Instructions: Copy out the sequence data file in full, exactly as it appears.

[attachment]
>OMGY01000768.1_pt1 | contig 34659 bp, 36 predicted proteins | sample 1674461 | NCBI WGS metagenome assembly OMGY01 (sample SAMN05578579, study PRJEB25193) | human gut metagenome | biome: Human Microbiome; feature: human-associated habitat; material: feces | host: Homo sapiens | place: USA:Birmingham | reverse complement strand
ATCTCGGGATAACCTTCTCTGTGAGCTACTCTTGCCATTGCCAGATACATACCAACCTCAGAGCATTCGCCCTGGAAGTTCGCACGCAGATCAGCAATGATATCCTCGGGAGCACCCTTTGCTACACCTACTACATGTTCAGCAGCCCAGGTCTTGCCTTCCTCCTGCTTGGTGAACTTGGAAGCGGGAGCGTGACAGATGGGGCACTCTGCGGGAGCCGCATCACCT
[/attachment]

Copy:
>OMGY01000768.1_pt1 | contig 34659 bp, 36 predicted proteins | sample 1674461 | NCBI WGS metagenome assembly OMGY01 (sample SAMN05578579, study PRJEB25193) | human gut metagenome | biome: Human Microbiome; feature: human-associated habitat; material: feces | host: Homo sapiens | place: USA:Birmingham | reverse complement strand
ATCTCGGGATAACCTTCTCTGTGAGCTACTCTTGCCATTGCCAGATACATACCAACCTCAGAGCATTCGCCCTGGAAGTTCGCACGCAGATCAGCAATGATATCCTCGGGAGCACCCTTTGCTACACCTACTACATGTTCAGCAGCCCAGGTCTTGCCTTCCTCCTGCTTGGTGAACTTGGAAGCGGGAGCGTGACAGATGGGGCACTCTGCGGGAGCCGCATCACCT